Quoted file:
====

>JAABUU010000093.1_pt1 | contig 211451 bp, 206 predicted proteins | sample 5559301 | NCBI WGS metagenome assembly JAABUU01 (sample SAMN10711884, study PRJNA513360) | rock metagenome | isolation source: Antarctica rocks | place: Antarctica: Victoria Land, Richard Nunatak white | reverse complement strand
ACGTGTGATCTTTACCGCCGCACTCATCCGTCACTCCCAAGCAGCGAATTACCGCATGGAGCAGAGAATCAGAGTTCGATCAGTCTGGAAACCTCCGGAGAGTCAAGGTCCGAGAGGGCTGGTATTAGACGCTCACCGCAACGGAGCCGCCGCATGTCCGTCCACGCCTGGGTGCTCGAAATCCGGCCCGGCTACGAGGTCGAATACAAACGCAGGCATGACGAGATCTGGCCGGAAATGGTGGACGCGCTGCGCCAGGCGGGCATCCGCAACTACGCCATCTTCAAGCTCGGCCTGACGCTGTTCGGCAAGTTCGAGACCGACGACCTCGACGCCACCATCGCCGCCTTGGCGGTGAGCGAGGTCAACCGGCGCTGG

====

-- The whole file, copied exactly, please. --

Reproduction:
>JAABUU010000093.1_pt1 | contig 211451 bp, 206 predicted proteins | sample 5559301 | NCBI WGS metagenome assembly JAABUU01 (sample SAMN10711884, study PRJNA513360) | rock metagenome | isolation source: Antarctica rocks | place: Antarctica: Victoria Land, Richard Nunatak white | reverse complement strand
ACGTGTGATCTTTACCGCCGCACTCATCCGTCACTCCCAAGCAGCGAATTACCGCATGGAGCAGAGAATCAGAGTTCGATCAGTCTGGAAACCTCCGGAGAGTCAAGGTCCGAGAGGGCTGGTATTAGACGCTCACCGCAACGGAGCCGCCGCATGTCCGTCCACGCCTGGGTGCTCGAAATCCGGCCCGGCTACGAGGTCGAATACAAACGCAGGCATGACGAGATCTGGCCGGAAATGGTGGACGCGCTGCGCCAGGCGGGCATCCGCAACTACGCCATCTTCAAGCTCGGCCTGACGCTGTTCGGCAAGTTCGAGACCGACGACCTCGACGCCACCATCGCCGCCTTGGCGGTGAGCGAGGTCAACCGGCGCTGG